Scott Walker’s big-money backers, including the Koch brothers, are making a mockery of this once proud, citizen-powered state, and pulling the wool over the eyes of much of the electorate
By Carl Gibson, Reader Supported News
One consistent set of characters on the Tim and Eric Awesome Show are the characters Carol and Mr. Henderson. Carol is an office secretary, and Mr. Henderson is her abusive boss. Carol always finds herself somehow stimulated by Dan’s constant verbal abuse and berating her for everything from her weight, the way she smells, her lack of fashion and the way she talks. Carol not only continues to work for Dan, but is actually turned on by his constant bullying and abuse. The same comparison could be made for the half of Wisconsin that still wholeheartedly supports Gov. Scott Walker.
To make it perfectly clear that he planned on rewarding corporations by sticking it to the middle class, Walker called a special session on his first day office for “job creation,” where he passed $117 million in state tax breaks to corporations before telling teachers they were the cause of the deficit because they had union wages and benefits. And despite the 14 Democrats who left the state in protest of Walker’s union-busting budget bill to deny a quorum, Walker and his fellow servants of the rich forced the bill through anyway. The corporations got their big tax break at the expense of health care for sick children and the jobs of qualified teachers. And those corporations still aren’t hiring. In fact, Wisconsin has the worst jobs record in the nation despite Walker’s tax breaks, and lost 5,900 jobslast month alone.
If putting a corporate boot on the necks of working families to spite his political opponents isn’t enough to convince Walker’s supporters they’re voting against their own best interests, Walker is also an outspoken criminal who lies under Congressional oath. When asked, while testifying under Congressional oath, if he had any ulterior political motives behind his Budget Repair Bill, Walker, of course, said no. Walker argued his bill was written to respond to unions’ proposals submitted in December. But his staff started work on the bill just 20 days after his election, and told a billionaire campaign donor he would “use divide-and-conquer” strategies to pit private- and public-sector Wisconsin workers against each other to make Wisconsin “a completely red state.” Lying under oath is perjury, which is a criminal act. And criminals belong in jail, not the governor’s mansion.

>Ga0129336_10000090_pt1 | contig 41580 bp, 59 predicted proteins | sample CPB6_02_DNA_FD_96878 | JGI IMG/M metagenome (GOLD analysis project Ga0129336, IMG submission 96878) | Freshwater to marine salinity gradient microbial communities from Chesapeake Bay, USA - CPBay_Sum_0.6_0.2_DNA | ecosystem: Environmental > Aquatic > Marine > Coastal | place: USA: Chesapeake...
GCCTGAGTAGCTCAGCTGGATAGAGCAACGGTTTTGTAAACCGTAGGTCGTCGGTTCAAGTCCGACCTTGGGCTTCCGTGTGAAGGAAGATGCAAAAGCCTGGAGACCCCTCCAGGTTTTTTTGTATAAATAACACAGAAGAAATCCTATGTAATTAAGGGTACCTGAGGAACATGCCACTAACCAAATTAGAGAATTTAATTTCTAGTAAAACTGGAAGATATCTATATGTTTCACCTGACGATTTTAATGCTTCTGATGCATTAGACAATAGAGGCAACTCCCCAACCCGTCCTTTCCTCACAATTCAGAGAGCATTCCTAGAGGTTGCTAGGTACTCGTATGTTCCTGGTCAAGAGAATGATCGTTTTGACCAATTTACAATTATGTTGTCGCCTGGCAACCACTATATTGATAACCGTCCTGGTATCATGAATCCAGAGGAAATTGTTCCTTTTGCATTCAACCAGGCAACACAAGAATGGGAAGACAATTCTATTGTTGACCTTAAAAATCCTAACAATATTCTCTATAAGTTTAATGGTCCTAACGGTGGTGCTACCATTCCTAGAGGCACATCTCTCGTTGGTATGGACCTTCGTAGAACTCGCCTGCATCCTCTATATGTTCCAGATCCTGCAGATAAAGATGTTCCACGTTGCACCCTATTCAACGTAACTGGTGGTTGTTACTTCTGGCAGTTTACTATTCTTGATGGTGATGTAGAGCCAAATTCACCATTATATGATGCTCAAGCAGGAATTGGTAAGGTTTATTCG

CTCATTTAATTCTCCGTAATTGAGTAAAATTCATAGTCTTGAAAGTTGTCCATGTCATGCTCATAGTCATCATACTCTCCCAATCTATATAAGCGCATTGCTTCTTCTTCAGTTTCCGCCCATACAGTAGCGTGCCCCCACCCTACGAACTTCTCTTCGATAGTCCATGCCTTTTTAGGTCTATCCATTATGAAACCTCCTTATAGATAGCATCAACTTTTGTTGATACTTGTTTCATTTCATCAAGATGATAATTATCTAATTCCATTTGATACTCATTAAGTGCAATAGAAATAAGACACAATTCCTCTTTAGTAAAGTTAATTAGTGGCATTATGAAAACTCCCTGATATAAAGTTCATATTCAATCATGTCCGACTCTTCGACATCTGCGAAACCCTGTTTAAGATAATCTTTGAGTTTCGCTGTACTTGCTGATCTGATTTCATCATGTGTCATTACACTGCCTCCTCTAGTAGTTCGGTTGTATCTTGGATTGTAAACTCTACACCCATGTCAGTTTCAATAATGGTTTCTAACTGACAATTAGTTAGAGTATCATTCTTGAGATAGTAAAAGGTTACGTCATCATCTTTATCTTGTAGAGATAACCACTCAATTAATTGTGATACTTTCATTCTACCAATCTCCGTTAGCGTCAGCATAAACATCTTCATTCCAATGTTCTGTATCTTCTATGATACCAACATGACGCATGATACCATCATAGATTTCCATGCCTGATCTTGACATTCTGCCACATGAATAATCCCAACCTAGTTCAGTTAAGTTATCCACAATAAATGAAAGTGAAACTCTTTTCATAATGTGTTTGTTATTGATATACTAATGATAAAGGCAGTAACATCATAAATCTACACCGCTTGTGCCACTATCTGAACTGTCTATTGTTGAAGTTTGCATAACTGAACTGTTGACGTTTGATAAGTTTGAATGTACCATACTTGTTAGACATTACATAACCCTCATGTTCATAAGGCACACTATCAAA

In 2010, the year Scott Walker was elected and the Tea Party took over Congress, the top 1% took in 93% of all income. Taking everything Walker and his ilk say at face value, the only reason our economy is still struggling is because those in the obscenely wealthy top 1% still don’t have enough money to create jobs. This underlying belief explains contemporary Republican governance. If the rich only had more money, things would improve. Now, 1 percenters and corporate executives from out of state are pouring in money by the truckloads to help Scott Walker beat the recall attempt, hoping such governance will continue because workers’ wages be damned, their profits are all that matter.
Wisconsin has become the epicenter of politics right now, and is rightfully seen as a proving ground for all future Republican politicians. If an unlikable, pasty white guy with a personality akin to a piece of wood and a forgettable name like Scott Walker can turn a Northern blue state red by taking a dump all over the bottom 90 percent to reward the top 1 percent, and survive 100,000 people occupying the state capitol and a recall election brought about by 1,000,000 signatures to boot, this Republican strategy can be replicated anywhere. And it will, if Walker wins on June 5th.
I’ll have to assume Wisconsinites who like Scott Walker like him for the same reason Carol likes Mr. Henderson. Even though he calls her a cow, makes crude sexual advances and throws coffee in her face without provocation, Carol still goes to bed at night dreaming lovingly of Mr. Henderson. Wisconsin Republicans simply must get off on the abuse Walker happily bestows upon them and their children.
Carl Gibson, 25, is co-founder of US Uncut, a nationwide creative direct-action movement that mobilized tens of thousands of activists against corporate tax avoidance and budget cuts in the months leading up to the Occupy Wall Street movement. Carl and other US Uncut activists are featured in the documentary “We’re Not Broke,” which premiered at the 2012 Sundance Film Festival. He currently lives in Old Lyme, Connecticut. You can contact Carl at [email protected], and listen to his online radio talk show, Swag The Dog, at blogtalkradio.com/swag-the-dog.
Reader Supported News is the Publication of Origin for this work. Permission to republish is freely granted with credit and a link back to Reader Supported News.
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